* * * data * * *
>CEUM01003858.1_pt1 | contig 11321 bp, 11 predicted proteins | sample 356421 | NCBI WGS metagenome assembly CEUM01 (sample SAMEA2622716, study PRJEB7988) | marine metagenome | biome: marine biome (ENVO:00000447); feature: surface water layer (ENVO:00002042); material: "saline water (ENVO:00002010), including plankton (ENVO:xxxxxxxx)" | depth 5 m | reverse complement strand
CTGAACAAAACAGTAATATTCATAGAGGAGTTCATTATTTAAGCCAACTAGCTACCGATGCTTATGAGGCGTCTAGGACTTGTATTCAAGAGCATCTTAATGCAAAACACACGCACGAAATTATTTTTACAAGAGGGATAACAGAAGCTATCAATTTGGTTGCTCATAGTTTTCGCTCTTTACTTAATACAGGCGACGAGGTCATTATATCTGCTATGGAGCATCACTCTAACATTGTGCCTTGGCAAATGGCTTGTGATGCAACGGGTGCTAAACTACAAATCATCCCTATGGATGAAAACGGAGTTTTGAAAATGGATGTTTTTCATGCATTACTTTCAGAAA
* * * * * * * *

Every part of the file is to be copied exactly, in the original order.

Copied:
>CEUM01003858.1_pt1 | contig 11321 bp, 11 predicted proteins | sample 356421 | NCBI WGS metagenome assembly CEUM01 (sample SAMEA2622716, study PRJEB7988) | marine metagenome | biome: marine biome (ENVO:00000447); feature: surface water layer (ENVO:00002042); material: "saline water (ENVO:00002010), including plankton (ENVO:xxxxxxxx)" | depth 5 m | reverse complement strand
CTGAACAAAACAGTAATATTCATAGAGGAGTTCATTATTTAAGCCAACTAGCTACCGATGCTTATGAGGCGTCTAGGACTTGTATTCAAGAGCATCTTAATGCAAAACACACGCACGAAATTATTTTTACAAGAGGGATAACAGAAGCTATCAATTTGGTTGCTCATAGTTTTCGCTCTTTACTTAATACAGGCGACGAGGTCATTATATCTGCTATGGAGCATCACTCTAACATTGTGCCTTGGCAAATGGCTTGTGATGCAACGGGTGCTAAACTACAAATCATCCCTATGGATGAAAACGGAGTTTTGAAAATGGATGTTTTTCATGCATTACTTTCAGAAA